1). This album is a lot better sounding than we gave it credit for years ago. It’s not perfect by any means but it is much better than the above comments might lead you to believe.

We chanced upon an exceptional sounding copy of the album a couple of years back, and that taught us something new about the record:

2). The Pink Label pressings are not the ideal way to go on this album.

Once we heard the exceptional copy alluded to above, we played it against our best Pink Label copies and it was simply no contest.

The Pink Label original British pressings can be good, but they will never win a shootout up against copies with these stampers (assuming you have more than one copy – any record can have the right stampers and the wrong sound, we hear it all the time).

Holst / The Planets – Dutch Versus Brit

What to Listen For – Side to Side Differences

Decca and London Hot Stamper Pressings Available Now

More Recordings conducted by Zubin Mehta

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This 2-pack boasts White Hot Stamper sound on side two for the Mehta Planets. Yes, it IS possible. Side two shows you what this record is actually capable of — big WHOMP, no SMEAR, super SPACIOUS, DYNAMIC, with an EXTENDED top. It beat every London pressing we threw at it, coming out on top for our recent shootout. Folks, we 100% guarantee that whatever pressing you have of this performance, this copy will trounce it.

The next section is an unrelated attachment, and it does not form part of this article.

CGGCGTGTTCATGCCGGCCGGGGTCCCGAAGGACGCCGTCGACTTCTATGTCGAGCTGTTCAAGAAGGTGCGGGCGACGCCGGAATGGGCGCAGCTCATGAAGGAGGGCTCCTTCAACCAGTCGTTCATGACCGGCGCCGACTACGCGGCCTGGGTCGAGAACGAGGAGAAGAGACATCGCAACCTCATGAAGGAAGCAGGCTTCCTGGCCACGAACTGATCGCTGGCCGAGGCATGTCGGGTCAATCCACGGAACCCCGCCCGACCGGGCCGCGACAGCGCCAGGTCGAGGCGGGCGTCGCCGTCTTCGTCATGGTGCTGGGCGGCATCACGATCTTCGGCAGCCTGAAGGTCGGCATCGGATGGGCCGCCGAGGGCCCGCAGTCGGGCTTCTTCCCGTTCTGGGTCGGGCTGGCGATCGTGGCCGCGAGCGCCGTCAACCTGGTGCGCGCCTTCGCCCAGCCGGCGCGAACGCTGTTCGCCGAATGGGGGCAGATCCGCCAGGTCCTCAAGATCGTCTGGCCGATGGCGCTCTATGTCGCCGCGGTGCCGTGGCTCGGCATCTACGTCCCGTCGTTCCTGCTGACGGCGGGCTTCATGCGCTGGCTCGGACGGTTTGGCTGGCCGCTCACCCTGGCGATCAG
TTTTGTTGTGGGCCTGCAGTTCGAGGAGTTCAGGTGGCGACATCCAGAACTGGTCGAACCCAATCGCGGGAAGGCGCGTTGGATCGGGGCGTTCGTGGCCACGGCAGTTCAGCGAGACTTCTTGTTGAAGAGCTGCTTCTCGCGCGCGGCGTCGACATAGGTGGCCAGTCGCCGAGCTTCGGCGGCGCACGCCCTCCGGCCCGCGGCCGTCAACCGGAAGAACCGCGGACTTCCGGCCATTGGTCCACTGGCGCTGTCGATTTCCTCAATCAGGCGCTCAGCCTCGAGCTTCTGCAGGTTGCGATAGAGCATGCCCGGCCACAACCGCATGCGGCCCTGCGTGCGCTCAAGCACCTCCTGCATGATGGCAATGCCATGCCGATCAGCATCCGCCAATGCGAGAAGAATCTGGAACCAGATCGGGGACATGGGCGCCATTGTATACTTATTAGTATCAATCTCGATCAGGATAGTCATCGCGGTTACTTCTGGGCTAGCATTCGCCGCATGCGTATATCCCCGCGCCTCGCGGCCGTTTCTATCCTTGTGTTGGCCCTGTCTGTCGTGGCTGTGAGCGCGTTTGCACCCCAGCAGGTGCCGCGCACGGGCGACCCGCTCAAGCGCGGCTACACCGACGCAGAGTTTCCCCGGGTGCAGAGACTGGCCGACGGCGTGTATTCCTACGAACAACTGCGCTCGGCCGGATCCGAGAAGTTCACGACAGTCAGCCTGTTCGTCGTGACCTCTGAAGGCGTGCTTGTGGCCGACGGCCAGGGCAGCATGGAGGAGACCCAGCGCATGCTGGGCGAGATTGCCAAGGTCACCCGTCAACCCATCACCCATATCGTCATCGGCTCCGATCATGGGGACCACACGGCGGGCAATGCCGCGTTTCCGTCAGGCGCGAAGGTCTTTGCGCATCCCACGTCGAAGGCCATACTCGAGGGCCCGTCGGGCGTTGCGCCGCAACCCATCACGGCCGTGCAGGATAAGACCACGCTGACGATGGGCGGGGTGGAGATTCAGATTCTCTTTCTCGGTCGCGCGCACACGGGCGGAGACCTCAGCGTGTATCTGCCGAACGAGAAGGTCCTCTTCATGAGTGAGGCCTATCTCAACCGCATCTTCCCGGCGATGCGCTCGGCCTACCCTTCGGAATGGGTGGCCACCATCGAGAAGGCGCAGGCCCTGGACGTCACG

But side one of this London original British pressing was awful. We wrote it off as NFG after about a minute; that’s all we could take of the bright, hard-sounding brass of War.

Can you imagine sound this bad from a TAS List Super Disc record? We can, we played it.

If you collect Super Discs based on their catalog numbers and labels and preferred countries of manufacture, you are in big trouble when it comes time to play the damn things. That approach doesn’t work for sound and never did.

If your stereo is workin’ right this is not news to you. The proof? The first disc in this 2-pack is Dutch. It earned a Super Hot grade in our blind test, beating every British copy we played against it save one. Side two however was recessed, dark and lifeless. Another NFG side, but the perfect complement to our White Hot British side two!

Hot Stampers are the only way to get this problematical recording to come to life, to convey the real power of Holst’s music. The typical copy of this record is dull, two-dimensional, smeary, veiled, opaque and compressed. If you were never impressed with the sound of HP’s favorite — a member of the Top Twelve TAS Super Disc List — this might just be the copy that will change your mind. (more…)

Cream / Disraeli Gears – Live and Learn

More Cream

A classic case of Live and Learn

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Our shootout quite a while ago for Cream’s classic second album provided proof positive that We Was Wrong when we said:

No reissue we’ve ever played sounded especially good and none likely ever will.